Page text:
Center for Health Literacy Promotion - Action research for effective use of health info & services
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Center for Health Literacy Promotion Blog

Promote Health literacy AND empowerment


The Center for Health Literacy Promotion uses the World Health Organization  (1998) definition of health literacy, adapted to be specific to maternal health literacy by Renkert and Nutbeam (2000): the cognitive and social skills which determine a mother’s motivation and ability to gain access to, understand, and use information in ways that promote or maintain her health and that of her child.  This definition implies that empowerment is an aspect of health literacy since it includes using information in ways that promote health, which requires motivation and planned action to gain control over family health. According to the W.H.O., health empowerment means gaining control of one’s health and its determinants
 
I’ve been saying and writing that the clinical definition of health literacy dominant in the US leaves out the empowerment aspects of health literacy because it is purely cognitive and omits action  ... ability to obtain, process and understand information needed to make appropriate health decisions.  In this view,It is generally assumed that understanding leads to action; that “knowledge is power”.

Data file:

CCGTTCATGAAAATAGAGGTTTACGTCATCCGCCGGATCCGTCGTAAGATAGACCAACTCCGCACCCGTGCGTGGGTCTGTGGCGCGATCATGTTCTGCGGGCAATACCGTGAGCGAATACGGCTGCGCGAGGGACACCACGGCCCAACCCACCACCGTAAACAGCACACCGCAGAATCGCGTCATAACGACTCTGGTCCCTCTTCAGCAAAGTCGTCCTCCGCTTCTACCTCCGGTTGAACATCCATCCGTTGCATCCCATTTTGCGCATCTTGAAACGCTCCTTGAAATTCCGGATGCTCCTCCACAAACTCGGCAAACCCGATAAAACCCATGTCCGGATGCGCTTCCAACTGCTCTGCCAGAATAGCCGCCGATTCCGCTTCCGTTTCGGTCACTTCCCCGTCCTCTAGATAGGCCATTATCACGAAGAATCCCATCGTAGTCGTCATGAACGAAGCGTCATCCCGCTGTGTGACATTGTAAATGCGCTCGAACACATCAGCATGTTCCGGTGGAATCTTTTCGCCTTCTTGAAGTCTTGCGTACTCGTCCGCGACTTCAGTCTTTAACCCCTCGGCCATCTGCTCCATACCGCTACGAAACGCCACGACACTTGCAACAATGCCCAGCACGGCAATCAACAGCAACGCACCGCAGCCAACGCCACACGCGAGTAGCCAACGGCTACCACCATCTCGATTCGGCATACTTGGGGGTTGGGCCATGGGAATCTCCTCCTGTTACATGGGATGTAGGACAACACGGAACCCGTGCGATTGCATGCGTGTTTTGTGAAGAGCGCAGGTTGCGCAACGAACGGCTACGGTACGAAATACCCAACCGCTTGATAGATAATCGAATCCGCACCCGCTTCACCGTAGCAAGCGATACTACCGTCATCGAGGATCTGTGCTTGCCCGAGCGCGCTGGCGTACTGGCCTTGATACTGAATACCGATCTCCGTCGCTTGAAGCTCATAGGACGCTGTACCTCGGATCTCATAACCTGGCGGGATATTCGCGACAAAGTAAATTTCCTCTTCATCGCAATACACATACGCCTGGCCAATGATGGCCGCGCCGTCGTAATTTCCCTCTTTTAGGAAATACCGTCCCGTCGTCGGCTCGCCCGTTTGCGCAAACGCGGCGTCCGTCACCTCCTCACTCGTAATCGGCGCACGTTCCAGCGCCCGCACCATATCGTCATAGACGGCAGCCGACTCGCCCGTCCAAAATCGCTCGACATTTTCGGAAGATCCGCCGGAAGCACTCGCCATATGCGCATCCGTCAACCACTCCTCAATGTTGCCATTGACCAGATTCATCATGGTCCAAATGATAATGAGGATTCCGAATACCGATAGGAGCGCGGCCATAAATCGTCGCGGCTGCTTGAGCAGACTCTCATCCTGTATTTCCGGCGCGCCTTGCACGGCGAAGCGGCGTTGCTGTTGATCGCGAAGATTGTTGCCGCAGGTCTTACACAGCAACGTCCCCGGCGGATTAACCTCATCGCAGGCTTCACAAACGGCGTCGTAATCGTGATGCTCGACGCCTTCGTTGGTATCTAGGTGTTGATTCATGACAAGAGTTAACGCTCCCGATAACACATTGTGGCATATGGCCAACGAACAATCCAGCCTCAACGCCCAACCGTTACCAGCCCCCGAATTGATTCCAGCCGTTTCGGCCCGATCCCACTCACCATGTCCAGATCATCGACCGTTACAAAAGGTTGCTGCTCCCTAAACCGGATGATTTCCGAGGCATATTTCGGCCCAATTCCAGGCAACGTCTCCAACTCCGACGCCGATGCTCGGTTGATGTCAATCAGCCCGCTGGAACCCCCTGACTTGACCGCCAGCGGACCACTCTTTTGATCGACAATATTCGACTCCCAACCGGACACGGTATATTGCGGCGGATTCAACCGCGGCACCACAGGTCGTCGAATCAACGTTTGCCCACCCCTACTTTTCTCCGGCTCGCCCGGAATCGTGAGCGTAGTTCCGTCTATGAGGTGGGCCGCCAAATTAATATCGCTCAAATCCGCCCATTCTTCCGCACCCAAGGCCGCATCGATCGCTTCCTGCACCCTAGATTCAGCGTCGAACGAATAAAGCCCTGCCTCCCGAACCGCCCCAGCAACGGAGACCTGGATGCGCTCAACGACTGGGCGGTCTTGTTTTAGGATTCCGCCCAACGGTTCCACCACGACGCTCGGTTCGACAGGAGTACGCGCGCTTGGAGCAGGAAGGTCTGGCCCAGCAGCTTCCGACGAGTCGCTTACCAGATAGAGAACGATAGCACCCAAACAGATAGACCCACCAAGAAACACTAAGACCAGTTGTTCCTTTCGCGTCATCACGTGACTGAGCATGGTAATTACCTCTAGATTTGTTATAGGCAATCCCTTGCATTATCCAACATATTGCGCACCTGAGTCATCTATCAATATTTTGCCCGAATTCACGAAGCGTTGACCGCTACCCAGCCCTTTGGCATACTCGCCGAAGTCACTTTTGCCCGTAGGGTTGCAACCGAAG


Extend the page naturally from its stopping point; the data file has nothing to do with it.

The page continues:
Knowledge is power only for the empowered
This assumption that knowledge equates to power makes health literacy and empowerment conjoined twins.  In a new, must-read article from Patient Education and Counseling, Schultz and Nakamoto make clear the importance of separating the two concepts, although their effects are deeply intertwined.  The authors point out that ability to obtain, process and understand health information is not necessarily empowering. And, just as a literate person may not understand health information, an empowered person also may not understand.
 
Health literacy without empowerment makes people unnecessarily dependent on health professionals.  Conversely, empowerment without health literacy can lead to uninformed or misinformed potentially dangerous health decisions.  The authors conclude that heath communications programs need to simultaneously address both health literacy and health empowerment - as the Beginnings Guides curriculum and training do.
 
Ref
 
Schultz PJ & Nakamoto K. Health literacy and patient empowerment in health communication: The importance of separating conjoined twins. Patient Education and Counseling; 2013; 90:4-11.
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